US President Barack Obama recently announced initiatives as an attempt to combat activities that the White House considers to be abuses of the US patent system. These activities include threats of patent infringement proceeding particularly against retailers and end-users and frivolous litigation.

The initiatives include recommendations that the US Congress pursue a number of measures. It remains to be seen whether these measure will become law. The measures include a requirement to disclose the ‘real party in interest’ in dealings with the patent office and with alleged infringers. This is intended to prevent the use of shell companies to hide the identity of parties. Another of the proposed measures is to allow more discretion for awarding costs as a sanction for abusive court filings.

The proposals also include measures to provide better legal protection for end users. One proposal is to stay proceedings against consumers when an infringement suit has also been brought against a supplier such as a vendor, retailer, or manufacturer. There is also a proposal to incentivise the publication of letters demanding payment of license fees.

In addition to the proposals several legislative actions were also announced. These mainly relate to changes to practices at the US Patent Office. One change is an increase on the scrutiny that Examiners at the US Patent Office will apply to functional claim language particularly in patent applications relating to software. The US Patent Office will also publish new materials aimed at assisting parties receiving threats of patent infringement proceedings or demands for licence fees.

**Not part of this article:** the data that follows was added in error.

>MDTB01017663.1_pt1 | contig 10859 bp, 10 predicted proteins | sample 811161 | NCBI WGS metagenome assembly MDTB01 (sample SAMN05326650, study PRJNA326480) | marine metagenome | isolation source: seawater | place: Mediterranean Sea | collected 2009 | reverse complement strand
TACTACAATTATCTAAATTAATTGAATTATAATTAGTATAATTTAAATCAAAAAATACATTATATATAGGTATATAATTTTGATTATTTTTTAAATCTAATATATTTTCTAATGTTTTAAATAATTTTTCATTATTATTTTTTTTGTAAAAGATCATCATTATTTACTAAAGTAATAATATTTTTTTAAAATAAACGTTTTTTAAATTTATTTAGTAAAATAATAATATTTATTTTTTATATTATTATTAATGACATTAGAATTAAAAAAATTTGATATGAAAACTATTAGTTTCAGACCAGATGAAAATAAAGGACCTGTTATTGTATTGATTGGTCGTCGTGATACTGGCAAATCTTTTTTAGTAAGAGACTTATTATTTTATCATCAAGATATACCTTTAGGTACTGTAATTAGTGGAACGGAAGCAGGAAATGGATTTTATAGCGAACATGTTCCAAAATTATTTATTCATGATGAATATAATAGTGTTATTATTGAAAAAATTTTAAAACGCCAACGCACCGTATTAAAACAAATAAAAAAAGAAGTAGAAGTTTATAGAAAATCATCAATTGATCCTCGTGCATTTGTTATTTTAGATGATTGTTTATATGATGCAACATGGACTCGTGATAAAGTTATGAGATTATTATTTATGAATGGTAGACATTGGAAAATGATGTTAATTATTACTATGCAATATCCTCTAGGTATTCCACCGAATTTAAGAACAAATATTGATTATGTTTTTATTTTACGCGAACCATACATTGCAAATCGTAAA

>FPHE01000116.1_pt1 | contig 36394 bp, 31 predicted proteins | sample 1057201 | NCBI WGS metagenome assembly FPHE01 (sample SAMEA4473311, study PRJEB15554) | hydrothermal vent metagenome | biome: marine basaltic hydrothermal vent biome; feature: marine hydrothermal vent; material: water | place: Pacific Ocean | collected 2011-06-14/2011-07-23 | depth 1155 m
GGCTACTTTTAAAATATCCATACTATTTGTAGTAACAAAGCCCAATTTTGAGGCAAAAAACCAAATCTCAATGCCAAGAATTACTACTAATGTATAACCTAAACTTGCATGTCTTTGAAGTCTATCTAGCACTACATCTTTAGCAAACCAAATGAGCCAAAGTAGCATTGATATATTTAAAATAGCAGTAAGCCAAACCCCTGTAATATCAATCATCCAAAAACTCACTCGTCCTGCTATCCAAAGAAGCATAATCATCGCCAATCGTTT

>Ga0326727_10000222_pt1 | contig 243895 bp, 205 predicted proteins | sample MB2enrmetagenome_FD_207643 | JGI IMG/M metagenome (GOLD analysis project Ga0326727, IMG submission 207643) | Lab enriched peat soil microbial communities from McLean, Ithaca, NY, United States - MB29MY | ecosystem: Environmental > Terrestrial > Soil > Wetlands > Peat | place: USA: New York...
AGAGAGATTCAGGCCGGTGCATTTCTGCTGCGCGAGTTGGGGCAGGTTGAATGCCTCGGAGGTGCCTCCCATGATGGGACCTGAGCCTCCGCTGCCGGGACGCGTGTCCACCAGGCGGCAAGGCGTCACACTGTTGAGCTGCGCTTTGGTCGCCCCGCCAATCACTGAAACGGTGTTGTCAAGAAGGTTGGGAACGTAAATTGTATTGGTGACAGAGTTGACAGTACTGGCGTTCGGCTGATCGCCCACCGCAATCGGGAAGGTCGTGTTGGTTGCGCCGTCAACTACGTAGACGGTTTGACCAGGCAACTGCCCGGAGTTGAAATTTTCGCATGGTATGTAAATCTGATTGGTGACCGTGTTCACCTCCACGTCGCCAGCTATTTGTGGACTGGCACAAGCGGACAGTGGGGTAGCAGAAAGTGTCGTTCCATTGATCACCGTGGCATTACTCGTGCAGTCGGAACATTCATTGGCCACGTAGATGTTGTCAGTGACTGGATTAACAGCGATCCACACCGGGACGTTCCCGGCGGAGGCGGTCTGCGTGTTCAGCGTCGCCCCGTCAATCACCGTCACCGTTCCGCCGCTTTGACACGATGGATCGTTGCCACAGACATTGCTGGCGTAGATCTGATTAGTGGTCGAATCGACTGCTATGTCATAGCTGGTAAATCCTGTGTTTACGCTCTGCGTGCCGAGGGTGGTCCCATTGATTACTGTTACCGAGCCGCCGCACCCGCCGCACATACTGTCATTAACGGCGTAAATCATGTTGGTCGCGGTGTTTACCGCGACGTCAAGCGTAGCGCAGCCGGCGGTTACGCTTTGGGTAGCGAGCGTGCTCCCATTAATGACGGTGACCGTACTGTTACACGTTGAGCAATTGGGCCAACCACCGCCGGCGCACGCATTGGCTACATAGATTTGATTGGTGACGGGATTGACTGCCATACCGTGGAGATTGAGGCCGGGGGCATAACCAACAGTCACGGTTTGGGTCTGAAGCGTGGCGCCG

The proposals are intended to supplement the changes to US Patent Law introduced in the America Invents Act which introduced new procedures for challenging US patents.

The US administration has outlined the measures in an attempt to reduce the impact of so called ‘patent trolls’, that is companies which acquire patents and then aggressively pursue companies for licence fees. These activities are believed by the White House to be detrimental to innovation and economic growth. Such practices are prevalent in the software sector and in particular in relation to patents involving business methods.

It remains to be seen whether the measures will all enter into law. One issue that the proposals highlight is that while the activities of parties which are referred to as ‘Non-Practising Entities’, ‘Patent Enforcement Entities’, and ‘patent trolls’ are considered to be bad, it is difficult to define exactly what these entities are. There are many organisations that innovative ideas but do not commercially exploit the ideas themselves, for example universities. These are generally acknowledged to be good for innovation.